contractors with rolling quarter-long contracts. These contractors
The entire campus will be a classroom at all times as we should all continue to learn as we live.
On-site gardens and orchards will provide fresh fruit and produce to the extent possible.
Reservations will be based on seniority. Those who reserve and
occupy specific living quarters will have options to reserve those
living quarters in the future.
Members/patrons will draw down their membership accounts as they
utilize/occupy the properties. They can deposit additional membership
funds at any time. So long as funds to cover a stay have been on
deposit for at least a year in advance of the commencement of any
reservation period, members can reserve one or more living quarters.
If there is a sufficient amount of cash in the working capital
account, members can opt to withdraw all or some of the funds in their
Please note that this can serve as a comprehensive alternative to the current carbon offset schemes.
It is important for those with savings to recognize that our lifestyles will likely contract in the future. This does not have to be unpalatable. To the contrary, it can be invigorating. Those who want to store their wealth may be amenable to the idea that it is better to preserve their principle rather than to expect a return over and above their principle.
One cannot expect everyone to shift immediately into more sustainable ways of living. However, those with the capital need to realize that assets with sustainable "footprints" represent a more secure place to store wealth than non-sustainable assets represented by almost all of our current infrastructure -- offices, large homes, sprawling subdivisions, most restaurants, most retail, etc.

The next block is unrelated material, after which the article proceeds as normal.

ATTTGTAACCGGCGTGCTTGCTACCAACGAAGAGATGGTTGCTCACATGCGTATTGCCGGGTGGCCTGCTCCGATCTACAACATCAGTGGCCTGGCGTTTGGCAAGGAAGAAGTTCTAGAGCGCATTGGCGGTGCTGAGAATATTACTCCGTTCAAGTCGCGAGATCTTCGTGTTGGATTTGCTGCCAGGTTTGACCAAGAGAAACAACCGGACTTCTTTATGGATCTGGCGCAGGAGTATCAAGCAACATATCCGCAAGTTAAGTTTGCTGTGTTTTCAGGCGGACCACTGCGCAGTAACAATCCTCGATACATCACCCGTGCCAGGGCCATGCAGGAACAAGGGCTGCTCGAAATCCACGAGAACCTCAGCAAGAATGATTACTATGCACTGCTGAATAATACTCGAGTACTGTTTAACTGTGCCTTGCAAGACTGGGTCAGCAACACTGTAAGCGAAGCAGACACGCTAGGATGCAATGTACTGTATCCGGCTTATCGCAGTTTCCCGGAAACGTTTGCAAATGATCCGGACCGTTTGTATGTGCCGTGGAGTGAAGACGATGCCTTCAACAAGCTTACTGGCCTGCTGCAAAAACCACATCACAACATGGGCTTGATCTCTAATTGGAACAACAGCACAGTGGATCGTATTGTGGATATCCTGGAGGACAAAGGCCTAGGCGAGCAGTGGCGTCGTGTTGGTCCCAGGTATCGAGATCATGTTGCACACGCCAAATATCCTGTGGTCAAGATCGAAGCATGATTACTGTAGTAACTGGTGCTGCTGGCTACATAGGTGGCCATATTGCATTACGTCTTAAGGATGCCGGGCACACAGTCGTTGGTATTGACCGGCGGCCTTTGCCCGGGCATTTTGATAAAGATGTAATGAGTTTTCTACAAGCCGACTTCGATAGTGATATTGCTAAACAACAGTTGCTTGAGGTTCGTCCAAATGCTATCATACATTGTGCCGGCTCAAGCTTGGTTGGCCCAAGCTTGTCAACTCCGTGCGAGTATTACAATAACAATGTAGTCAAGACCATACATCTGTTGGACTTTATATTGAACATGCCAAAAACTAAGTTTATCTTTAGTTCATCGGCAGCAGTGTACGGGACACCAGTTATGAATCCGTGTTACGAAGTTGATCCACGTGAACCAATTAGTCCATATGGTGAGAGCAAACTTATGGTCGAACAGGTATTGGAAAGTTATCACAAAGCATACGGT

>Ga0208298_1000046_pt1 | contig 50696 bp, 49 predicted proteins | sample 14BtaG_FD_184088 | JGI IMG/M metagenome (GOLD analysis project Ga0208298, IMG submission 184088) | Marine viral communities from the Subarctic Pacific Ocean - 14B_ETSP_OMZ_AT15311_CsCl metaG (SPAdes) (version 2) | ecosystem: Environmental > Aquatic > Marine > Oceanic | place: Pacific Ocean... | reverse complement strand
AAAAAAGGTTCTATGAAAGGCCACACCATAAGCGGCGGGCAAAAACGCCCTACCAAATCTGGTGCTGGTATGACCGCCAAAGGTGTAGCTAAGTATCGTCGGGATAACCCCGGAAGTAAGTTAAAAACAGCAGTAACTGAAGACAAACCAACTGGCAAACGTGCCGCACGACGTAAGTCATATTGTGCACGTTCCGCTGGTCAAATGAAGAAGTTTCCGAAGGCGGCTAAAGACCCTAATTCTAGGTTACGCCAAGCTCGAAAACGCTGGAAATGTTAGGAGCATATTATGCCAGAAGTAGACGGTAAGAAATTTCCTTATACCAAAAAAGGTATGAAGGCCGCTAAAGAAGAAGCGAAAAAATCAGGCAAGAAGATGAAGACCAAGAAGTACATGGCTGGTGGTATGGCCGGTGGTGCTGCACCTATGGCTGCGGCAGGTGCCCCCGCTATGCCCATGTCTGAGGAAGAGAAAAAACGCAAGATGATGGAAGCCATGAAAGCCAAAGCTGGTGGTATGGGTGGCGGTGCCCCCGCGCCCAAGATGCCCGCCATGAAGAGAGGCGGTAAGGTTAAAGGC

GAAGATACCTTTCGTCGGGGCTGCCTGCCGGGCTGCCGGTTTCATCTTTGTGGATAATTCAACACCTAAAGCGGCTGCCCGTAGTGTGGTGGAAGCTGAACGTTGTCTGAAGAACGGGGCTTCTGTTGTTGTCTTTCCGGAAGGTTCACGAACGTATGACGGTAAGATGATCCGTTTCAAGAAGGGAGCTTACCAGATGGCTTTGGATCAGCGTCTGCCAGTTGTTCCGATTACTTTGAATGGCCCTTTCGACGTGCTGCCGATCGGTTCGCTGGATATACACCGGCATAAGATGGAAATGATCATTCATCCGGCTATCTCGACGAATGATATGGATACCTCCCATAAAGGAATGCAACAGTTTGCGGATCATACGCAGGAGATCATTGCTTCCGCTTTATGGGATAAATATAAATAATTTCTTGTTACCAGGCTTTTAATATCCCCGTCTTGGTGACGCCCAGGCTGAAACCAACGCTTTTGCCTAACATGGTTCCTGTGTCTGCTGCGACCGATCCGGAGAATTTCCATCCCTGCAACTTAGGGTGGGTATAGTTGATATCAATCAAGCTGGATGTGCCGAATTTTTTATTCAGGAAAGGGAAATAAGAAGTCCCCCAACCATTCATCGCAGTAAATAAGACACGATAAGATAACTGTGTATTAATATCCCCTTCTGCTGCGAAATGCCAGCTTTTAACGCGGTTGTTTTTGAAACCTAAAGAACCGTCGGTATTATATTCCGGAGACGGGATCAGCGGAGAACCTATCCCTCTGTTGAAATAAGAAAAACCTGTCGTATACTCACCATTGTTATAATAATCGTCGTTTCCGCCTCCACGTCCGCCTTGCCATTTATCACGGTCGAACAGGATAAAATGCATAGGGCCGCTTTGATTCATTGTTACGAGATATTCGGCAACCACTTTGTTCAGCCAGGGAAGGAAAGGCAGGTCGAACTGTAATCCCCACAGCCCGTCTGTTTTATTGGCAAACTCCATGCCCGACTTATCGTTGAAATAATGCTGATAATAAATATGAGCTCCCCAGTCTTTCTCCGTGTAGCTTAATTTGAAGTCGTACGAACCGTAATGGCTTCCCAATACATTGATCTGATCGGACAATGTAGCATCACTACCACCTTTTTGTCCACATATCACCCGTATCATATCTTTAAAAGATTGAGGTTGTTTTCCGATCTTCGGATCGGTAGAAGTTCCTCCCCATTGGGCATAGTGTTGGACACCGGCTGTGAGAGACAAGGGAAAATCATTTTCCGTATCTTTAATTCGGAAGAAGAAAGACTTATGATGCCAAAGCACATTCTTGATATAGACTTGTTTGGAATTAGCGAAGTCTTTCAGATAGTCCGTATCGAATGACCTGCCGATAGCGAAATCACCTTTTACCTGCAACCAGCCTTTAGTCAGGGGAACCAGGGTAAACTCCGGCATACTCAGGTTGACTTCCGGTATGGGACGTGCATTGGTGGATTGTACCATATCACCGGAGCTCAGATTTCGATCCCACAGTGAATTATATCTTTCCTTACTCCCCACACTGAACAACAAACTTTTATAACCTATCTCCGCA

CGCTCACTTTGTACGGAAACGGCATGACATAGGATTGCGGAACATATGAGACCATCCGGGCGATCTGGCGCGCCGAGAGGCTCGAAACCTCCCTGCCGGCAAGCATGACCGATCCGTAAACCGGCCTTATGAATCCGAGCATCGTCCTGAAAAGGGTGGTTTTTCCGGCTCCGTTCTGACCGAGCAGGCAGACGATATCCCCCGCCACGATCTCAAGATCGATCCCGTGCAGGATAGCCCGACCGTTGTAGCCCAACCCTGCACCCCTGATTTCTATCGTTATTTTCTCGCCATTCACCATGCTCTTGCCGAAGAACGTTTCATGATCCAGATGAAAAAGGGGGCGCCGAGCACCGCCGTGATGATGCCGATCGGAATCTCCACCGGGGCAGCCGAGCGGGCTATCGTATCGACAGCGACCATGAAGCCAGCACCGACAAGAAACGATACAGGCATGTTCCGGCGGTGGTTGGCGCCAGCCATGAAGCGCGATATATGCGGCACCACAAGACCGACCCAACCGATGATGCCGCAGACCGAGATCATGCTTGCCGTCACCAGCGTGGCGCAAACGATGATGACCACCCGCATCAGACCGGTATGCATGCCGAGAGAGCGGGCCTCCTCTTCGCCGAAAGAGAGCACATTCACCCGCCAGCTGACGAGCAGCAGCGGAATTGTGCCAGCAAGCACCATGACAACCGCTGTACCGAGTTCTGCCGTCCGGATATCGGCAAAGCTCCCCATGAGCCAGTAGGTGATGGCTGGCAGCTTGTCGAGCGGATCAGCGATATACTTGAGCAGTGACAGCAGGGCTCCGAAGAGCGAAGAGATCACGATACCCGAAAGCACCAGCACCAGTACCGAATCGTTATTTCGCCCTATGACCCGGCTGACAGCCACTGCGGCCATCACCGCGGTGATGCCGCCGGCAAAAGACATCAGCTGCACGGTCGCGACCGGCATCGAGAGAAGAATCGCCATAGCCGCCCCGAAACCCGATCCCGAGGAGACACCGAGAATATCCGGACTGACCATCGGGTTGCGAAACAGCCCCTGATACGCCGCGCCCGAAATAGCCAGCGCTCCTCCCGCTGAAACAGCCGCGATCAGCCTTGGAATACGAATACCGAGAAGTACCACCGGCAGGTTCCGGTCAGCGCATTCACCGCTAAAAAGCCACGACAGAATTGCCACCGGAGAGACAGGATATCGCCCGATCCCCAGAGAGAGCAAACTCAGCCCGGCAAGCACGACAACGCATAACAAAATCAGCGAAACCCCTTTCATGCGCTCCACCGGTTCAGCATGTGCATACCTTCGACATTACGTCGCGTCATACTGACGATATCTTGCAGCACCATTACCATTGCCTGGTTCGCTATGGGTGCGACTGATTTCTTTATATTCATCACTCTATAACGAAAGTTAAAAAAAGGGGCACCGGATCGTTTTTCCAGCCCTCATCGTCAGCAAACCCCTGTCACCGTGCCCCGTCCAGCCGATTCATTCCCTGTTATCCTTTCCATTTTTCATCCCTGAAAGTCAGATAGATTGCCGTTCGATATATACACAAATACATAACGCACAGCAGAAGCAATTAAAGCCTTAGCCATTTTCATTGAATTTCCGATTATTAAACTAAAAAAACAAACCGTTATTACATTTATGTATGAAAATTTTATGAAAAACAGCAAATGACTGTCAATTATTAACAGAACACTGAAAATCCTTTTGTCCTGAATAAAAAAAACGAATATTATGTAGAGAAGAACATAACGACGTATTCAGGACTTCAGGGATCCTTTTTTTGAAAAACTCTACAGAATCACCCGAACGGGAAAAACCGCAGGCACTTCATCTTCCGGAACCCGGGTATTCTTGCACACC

The physical campus described above represents a sustainable footprint. It also represents an environment where participants are continually researching, learning, and adapting to the new reality of contraction rather than expansion. The future must focus on the expansion of minds.
This will be easier to launch with the endorsement/participation of an established institution. Does this institution exist?
ParadigmClub.org offers solutions to many of the problems that plague society today. Some examples are as follows: Carbon Offsets
Carbon offsets are typical of the existing paradigm whereby we use elaborate mechanisms -- complete with an office full of employees and bumper stickers -- to address problems. Carbon offsets effectively involve a transfer of funds from those who feel guilty about their carbon usage to an office full of employees who are professional carbonists. We need to switch from being professionals to being producers. As a refreshing alternative, we can make membership deposits into a club that actually constructs environmentally sound infrastructure and provides livelihoods -- operating and eventually building first class lodging properties around the world -- for a group whose quest for knowledge has no boundaries. As members utilize the property, they draw down their membership accounts.
Inflation and Deflation
Because members can access the properties at the lesser of cost or market, they are protected against hyper-inflation and deflation with respect to their membership deposits. This enables those who are morally opposed to usury to be protected from inflation and deflation.
One of the problems with the carbon economy of the past 100+ years is that we built an infrastructure that is of a scale that is not hospitable to pedestrians. It also created a tremendous amount of noise pollution. ParadigmClub.org properties will be built to human scale -- no buildings taller than 5 stories, for example -- and will banish automobiles to the periphery of any property. Asphalt and concrete -- major causes of environmental degradation -- will not be used or used in a minimal way.
An infrastructure built to human scale will lead to a more civil environment. We can actually acknowledge each other as we meet on tree-lined and perma-culture lined pathways. All electronic devices will be "banished" to private quarters in order to encourage members and scholars to live in the moment.
Access, Not Possess